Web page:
The Golden Girl & All (Hardman #3)
by Ralph Dennis
Rating – 8.5/10
Summary – The Golden Girl & All is one of the best books in this overlooked hardboiled series set in Atlanta. This book is a great introduction to the work of Ralph Dennis.
Review – Recently, the twelve novels in Ralph Dennis’ series have become my “go-to books” when I need some nice, unchallenging beach reading. The series is little known and features a disgraced ex-cop-turned-unlicensed-private-eye named Jim Hardman and his friend, black ex-NFL star Hump Evans. Though the set-up sounds cliched, Dennis’ books are all good, and some are terrific.
The Golden Girl & All is the third of the twelve Hardman novels, and the fifth novel that I’ve read in the series. I recently bought the entire set of Hardman novels for $40 online; eventually, I will get to the seven that I have yet to read.
The Missing Femme Fatale
The Golden Girl relies on a classic “missing woman” plot. Peggy Holt, a young mother, grabs her daughter from a Chapel Hill, North Carolina, daycare and flees to Atlanta. Peggy’s ex-husband hires Hardman to track her down. Predictably, the search leads Hardman into Atlanta’s underbelly.
The Hardman novels are very hardboiled. Hardman and Hump are cynics and one finds no moralizing in the novels. Golden Girl is bleaker than most of the Hardman novels, as it takes place in a run-down Atlanta during a cold January –
At night you couldn’t see much of the damage that the ice storm a week back had done. Crossing the old bridge at the west end of the park my headlights played across a tree that had been uprooted and had fallen against the embankment. … Down in its center Orme Park was pitch black in shadows. The outer edges were lit by the street lights and the overflow cast by porch lights (pp. 128-129).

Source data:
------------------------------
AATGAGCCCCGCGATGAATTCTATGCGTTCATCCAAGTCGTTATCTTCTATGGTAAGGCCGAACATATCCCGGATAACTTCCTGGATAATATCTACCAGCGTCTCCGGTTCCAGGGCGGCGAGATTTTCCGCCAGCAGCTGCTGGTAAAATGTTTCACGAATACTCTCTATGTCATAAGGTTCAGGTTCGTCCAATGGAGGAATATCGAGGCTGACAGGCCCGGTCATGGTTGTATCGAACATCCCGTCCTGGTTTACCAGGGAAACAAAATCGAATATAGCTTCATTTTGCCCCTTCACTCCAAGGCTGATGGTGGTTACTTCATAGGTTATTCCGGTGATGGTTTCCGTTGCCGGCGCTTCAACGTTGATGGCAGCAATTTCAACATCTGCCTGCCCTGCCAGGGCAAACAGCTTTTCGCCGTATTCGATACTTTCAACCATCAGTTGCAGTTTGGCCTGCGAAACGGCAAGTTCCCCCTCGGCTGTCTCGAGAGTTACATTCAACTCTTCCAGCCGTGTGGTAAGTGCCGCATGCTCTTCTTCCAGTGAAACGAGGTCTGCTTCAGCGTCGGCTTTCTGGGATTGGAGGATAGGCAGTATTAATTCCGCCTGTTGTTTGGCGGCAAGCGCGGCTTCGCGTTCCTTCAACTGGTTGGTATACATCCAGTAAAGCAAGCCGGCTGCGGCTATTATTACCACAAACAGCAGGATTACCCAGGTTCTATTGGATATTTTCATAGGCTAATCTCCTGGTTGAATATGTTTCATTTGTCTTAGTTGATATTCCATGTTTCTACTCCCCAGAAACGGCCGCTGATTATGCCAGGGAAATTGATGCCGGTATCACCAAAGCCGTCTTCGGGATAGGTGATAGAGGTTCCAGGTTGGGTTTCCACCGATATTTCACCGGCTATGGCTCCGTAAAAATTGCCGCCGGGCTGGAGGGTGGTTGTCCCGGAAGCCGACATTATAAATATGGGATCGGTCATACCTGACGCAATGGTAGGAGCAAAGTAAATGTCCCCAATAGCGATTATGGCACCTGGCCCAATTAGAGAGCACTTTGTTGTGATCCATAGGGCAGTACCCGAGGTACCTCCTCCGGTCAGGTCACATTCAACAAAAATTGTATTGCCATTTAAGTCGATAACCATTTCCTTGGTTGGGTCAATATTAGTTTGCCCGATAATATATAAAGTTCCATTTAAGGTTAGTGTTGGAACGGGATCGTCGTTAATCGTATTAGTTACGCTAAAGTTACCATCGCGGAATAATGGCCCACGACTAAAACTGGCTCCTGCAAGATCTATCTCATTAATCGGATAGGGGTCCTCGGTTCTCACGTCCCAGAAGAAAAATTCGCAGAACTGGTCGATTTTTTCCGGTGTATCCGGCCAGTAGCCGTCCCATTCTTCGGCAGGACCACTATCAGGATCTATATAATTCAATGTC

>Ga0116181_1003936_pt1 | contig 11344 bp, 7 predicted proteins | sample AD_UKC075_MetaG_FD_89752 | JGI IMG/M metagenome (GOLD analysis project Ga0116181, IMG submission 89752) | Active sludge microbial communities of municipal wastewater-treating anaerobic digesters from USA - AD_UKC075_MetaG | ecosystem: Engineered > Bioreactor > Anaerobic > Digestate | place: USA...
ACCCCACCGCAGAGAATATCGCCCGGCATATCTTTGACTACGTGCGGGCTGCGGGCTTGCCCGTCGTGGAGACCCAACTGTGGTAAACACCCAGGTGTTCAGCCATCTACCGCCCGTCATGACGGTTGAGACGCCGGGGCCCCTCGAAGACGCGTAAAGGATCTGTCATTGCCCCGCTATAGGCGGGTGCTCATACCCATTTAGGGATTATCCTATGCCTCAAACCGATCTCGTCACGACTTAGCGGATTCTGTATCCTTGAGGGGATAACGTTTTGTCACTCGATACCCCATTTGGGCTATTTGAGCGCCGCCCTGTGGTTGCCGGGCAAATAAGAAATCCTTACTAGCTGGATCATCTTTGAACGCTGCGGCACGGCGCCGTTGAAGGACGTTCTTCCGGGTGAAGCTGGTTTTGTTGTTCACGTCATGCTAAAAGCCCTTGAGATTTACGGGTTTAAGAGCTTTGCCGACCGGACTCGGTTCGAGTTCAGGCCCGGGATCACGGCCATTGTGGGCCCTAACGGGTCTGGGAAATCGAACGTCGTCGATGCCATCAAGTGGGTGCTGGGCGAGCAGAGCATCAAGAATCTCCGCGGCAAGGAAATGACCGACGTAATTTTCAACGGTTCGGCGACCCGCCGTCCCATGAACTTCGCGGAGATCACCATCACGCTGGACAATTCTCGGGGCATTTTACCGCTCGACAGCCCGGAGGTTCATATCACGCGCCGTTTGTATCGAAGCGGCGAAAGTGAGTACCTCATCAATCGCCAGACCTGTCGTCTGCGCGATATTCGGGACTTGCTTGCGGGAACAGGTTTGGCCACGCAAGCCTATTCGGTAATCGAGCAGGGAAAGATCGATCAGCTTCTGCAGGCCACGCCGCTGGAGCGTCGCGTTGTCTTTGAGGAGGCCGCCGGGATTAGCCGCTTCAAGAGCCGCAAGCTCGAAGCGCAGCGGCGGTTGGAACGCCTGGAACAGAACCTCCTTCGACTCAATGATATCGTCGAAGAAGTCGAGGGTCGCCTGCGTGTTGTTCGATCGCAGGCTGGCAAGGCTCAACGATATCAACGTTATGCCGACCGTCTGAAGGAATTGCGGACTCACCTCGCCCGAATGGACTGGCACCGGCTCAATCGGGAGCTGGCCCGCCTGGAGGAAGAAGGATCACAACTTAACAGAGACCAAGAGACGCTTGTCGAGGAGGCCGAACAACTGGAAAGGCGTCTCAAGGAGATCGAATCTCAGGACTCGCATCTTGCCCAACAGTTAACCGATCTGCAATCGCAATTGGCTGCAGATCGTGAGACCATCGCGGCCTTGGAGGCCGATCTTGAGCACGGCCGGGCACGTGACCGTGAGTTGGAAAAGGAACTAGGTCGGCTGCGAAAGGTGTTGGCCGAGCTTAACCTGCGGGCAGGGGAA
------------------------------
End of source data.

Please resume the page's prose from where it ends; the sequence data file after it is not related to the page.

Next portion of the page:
According to online sources, Dennis suffered with a drinking problem. Alcohol is prominent in the Hardman novels and also contributes to their mood. Of why he accepted the Golden Girl case, Hardman says “Getting so I needed a job or I’d turn into an alcoholic”.
Hump replies, “At your age it’s a little late to worry about it. Now it’s a race between skid row and the grave” (p. 71).
A consistent weakness in the Hardman books is plotting. Dennis wrote in a hurry (publishing seven novels in 1974 alone); his quick drafting and the books’ short lengths sometimes detract from their plots. Though Golden Girl has many typos, its plot is pretty good.
In addition to the standard drugs, sex, and violence common to hard-boiled novels, Dennis adds some nice touches –
– in Chapter 10, Hardman and Hump attempt to track down the missing child by following a man through Atlanta. This is a terrific chase scene that vividly evokes the city. The chase covers a lot of ground, but Dennis’ explanation allows the reader to follow events.
– Dennis attended graduate school at the University of North Carolina and a small part of the novel takes place in Chapel Hill, North Carolina. These scenes provide a nice break from Atlanta and help sustain the reader’s interest.
– Golden Girl also has a strong, hardboiled finish. I don’t want to give anything away, so I’ll say that Dennis again makes the setting vivid
An underdeveloped thread in the novel is Hardman’s deteriorating relationship with his lover, Marcy. The problems reinforce the “hardboiled” mood. At one point, Hardman notes of the relationship “It was falling apart and the heavy sad blues were playing in my head” (p. 96)
The Golden Girl & All is of the strongest Hardman novels. The Hardman books have long been out of print, but they’re easy to find over the ‘net. Hardboiled fans who take the time to track down Golden Girl will not regret it.
NOTE – Previously, I’ve reviewed two Dennis novels on this site – Atlanta Deathwatch (Hardman #1) and Deadman’s Game, a novel that was supposed to be the start of a new series for Dennis featuring an ex-CIA assassin named Kane. Sadly, only one Kane novel made it in to print. Links to these two reviews follow –
Atlanta Deathwatch: Hardman #1